Introducing FerryMan Fractal
July 4, 2007 11:13 pm
It's always exciting to find new freeware to play with. I have always been amazed at the hard work and dedication of program writers that toil endless hours to give us new digital tools, and for free! After reading a post about FerryMan Fractal, I felt compelled to find out more. This turned into a quick interview and follows with an introduction to FerryMan Fractal from the program's author, Span Zhang.
Nick: What led you to design FerryMan Fractal?
Span: One day in the year 2005, I found several fractal images on the Internet. They attracted me the most. After a google search on the term "fractal," I realized that fractal art is generated by mathematical algorithms and fractal images can be enlarged without losing detail. This looked so fun to me. About three weeks later, I implemented a simple computer program named spanFractal to generate fractal images. Later, when I had coffee time, I gave it to the program. One year later, FerryMan Fractal 1.0 was released to the Internet as freeware. I gave an abbreviation of FMF to it.
Nick: What is it that sets your program apart from other fractal programs?
Span: When I was developing the program, I did a wide research on fractal programs. All the features I added to it were intended to shorten the distance from math to art and give more possibilities and controls to the process of generating fractals.
I think FMF is the best freeware fractal generator for two reasons. The first one, FMF is so flexible. It has a delicate framework of generating fractal images. FMF is the only program that supports layer groups. Players can build fractal images in so many ways. The second one, FMF is so expandable. Fractal algorithms are enclosed in plugins. Based on a so-called Fibrics interface, plugin developers can do everything in fractal components.
Advanced GUI interaction tools can easily be integrated into FMF, thus the user can put more attention to his art design instead of math formulas. When given a point, FMF will produce a corresponding RGB color at your desire. This is the core of FMF. So, any algorithms, for example ray tracing, can be integrated into FMF. Besides this, FMF is not only a fractal generator. It has a gallery management tool as well. As you can see, more tools will be added.
Nick: How long have you been involved in computer graphics?
Span: About 4 years. The first time I was involved in computer graphics was when I designed a particle system based screensaver 4 years ago.
Nick: What do you see in the future for FerryMan?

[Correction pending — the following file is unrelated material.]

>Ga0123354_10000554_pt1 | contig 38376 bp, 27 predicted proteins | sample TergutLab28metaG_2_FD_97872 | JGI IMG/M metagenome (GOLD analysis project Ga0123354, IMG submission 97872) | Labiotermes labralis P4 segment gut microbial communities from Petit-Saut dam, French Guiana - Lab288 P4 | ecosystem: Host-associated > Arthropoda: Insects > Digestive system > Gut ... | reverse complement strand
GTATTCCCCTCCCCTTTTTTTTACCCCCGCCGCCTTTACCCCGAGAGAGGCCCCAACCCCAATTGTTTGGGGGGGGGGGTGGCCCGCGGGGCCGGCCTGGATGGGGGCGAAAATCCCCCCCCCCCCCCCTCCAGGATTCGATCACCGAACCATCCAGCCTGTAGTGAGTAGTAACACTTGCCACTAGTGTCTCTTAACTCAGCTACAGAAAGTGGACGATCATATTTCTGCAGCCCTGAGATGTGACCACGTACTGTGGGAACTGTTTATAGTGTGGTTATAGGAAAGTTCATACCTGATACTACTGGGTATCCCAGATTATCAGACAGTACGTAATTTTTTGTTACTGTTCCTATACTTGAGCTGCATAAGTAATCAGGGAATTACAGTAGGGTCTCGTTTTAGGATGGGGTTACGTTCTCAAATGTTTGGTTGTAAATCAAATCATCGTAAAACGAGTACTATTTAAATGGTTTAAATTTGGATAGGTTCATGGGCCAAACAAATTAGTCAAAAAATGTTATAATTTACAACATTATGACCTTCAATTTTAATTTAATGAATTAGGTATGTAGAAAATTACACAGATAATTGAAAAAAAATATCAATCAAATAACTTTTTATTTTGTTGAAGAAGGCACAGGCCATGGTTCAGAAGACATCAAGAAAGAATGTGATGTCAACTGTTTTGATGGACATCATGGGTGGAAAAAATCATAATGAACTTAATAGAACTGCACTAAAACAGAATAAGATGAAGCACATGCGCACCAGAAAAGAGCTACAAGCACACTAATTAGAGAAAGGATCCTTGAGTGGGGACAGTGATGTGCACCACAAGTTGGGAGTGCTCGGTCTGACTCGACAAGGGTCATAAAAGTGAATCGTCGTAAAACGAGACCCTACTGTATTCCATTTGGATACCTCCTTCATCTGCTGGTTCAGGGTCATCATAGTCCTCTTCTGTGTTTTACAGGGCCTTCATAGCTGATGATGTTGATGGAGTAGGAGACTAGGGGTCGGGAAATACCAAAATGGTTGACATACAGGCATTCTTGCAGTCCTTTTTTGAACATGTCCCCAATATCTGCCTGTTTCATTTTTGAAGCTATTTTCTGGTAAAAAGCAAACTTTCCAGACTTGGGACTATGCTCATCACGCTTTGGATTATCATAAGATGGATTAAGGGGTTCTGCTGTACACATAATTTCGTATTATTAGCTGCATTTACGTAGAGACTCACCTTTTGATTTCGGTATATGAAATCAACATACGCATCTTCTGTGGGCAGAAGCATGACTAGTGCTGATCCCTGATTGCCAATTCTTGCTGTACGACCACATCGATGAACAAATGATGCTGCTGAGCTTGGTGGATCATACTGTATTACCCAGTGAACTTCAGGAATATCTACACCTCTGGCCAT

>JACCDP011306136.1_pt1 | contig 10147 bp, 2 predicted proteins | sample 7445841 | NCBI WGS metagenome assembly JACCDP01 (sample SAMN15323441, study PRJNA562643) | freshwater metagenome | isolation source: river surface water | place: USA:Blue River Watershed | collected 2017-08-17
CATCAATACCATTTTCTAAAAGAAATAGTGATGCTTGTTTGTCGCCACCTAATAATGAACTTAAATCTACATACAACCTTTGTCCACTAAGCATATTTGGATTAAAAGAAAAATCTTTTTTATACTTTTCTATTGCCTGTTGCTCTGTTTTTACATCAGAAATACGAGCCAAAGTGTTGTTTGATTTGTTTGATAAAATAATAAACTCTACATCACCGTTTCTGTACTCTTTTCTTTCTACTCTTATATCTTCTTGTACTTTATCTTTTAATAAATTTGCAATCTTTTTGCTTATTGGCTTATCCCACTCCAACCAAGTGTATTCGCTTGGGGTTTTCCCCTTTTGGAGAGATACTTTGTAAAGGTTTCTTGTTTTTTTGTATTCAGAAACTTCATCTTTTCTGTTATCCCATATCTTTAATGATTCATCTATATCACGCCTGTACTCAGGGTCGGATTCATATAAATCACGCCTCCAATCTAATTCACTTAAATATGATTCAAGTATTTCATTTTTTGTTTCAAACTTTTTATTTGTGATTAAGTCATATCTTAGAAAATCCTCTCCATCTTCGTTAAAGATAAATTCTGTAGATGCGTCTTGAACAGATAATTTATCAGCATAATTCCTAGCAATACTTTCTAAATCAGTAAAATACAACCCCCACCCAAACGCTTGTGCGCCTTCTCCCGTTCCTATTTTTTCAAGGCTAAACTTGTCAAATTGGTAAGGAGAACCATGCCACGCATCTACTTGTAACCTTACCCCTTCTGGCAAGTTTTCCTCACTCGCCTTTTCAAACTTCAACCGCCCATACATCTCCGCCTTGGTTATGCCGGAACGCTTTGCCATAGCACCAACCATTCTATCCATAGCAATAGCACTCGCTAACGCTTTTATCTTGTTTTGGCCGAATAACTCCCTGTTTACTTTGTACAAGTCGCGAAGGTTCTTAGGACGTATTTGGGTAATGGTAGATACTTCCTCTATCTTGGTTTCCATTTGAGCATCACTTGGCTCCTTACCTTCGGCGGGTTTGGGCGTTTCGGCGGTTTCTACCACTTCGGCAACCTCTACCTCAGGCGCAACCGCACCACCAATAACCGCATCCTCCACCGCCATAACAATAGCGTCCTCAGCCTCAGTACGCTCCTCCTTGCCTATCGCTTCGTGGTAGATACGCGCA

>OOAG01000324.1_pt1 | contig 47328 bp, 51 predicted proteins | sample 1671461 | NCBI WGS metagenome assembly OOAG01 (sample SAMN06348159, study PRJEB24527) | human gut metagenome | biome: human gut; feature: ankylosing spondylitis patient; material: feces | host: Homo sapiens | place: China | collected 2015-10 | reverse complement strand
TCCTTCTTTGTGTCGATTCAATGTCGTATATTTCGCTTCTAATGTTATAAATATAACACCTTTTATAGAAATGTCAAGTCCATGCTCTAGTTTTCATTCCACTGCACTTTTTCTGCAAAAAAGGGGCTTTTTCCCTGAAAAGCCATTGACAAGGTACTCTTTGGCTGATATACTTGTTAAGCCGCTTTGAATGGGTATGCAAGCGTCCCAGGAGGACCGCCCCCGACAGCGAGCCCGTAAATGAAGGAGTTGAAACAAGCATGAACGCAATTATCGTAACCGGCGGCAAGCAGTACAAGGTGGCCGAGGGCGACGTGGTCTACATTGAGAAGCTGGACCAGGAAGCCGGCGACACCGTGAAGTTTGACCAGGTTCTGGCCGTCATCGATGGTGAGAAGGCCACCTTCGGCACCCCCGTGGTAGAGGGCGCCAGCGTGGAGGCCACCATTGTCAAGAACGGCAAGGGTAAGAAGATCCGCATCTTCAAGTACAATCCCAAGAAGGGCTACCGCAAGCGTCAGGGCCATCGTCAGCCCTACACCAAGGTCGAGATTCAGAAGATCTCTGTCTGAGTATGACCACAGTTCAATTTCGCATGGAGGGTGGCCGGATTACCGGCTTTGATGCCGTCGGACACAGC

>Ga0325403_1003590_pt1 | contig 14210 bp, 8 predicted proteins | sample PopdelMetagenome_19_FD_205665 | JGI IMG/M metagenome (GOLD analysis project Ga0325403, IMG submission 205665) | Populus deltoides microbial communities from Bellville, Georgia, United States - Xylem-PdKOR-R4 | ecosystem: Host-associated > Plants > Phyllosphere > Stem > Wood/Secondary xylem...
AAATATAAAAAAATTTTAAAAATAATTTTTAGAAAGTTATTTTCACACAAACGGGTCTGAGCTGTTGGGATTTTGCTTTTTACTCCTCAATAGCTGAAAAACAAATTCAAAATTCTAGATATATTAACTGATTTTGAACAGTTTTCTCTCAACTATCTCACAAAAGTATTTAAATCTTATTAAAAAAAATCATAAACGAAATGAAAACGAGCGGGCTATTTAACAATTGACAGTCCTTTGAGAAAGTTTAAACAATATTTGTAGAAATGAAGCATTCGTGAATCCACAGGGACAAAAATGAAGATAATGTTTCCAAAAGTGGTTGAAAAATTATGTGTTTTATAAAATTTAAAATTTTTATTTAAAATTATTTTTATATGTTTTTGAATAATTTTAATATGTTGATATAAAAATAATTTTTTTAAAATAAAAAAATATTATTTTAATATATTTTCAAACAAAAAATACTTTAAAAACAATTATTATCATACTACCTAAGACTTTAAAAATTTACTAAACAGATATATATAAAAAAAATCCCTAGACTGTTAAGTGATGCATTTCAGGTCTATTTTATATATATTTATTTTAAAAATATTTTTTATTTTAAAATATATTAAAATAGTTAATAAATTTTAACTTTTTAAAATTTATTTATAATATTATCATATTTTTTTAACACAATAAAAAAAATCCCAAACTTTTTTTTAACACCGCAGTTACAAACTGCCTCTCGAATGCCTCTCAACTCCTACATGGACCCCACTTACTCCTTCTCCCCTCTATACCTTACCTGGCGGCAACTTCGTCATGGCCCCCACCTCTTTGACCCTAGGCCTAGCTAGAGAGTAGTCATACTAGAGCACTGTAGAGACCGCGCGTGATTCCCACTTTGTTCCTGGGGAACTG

Span: FMF has a strong and flexible basis. More and more interesting tools will be added to it and more and more art features will be integrated into it. Players can design more structured fractals and other computer generated images in various ways.
Nick: How did you come to the name FerryMan Fractal?
Span: Fractals use mathematical algorithms to produce images. The front side is art and the back side is math. Fractal players are just like ferrymen. We are always ferrying between math and art. So comes the name FerryMan Fractal.
Welcome to FMF's wonderful world! This is a powerful and flexible fractal generator for your creative artwork design. The newest version of FMF is writen in Visual C++ 2005, which is the most powerful programming environment that Microsoft provides. The source code of FMF is designed for all 32-bit MS Windows platforms, such as 2000, XP/2003 and Vista. With all components enclosed, the setup file is only 1.45M in size.
Besides the small installation file size, FMF is also light and flexible in its software implementation structure. All algorithms, including coloring, iterator, escaper and color pipeline, are managed under a plugin structure. That means, fractal algorithms are enclosed as fractal components in plugins as binary information. Designers use fractal components without knowing their inner implementation details. Plugin developers thus can keep their algorithms unknown to the public. Besides this, plugin's can do more things to everything. Well designed fractal components are just like standalone editors. For example, with the 'Free Panel' coloring algorithm, you can design your fractals by your mouse. And with 'Script Panel' you can construct your fractal scene by writing a script.
As you can see, FMF's workspace is capable of containing not only FMF's fractal documents, but also HTML pages. This is an important function to integrate more interesting tools into FMF. For example, in the main menu of Tools, you can find a 'Browse Gallery...' item. These tools are designed for your convenience when designing fractals and managing them on your disks. So, FMF is an integrated fractal design and management environment. The new version of FMF can be more powerful to your fractal life with more and more useful tools integrated. Please check out the examples that come with the FMF program in the welcome page. They can give you an initial impression of what I, the author of the program, have done with FMF.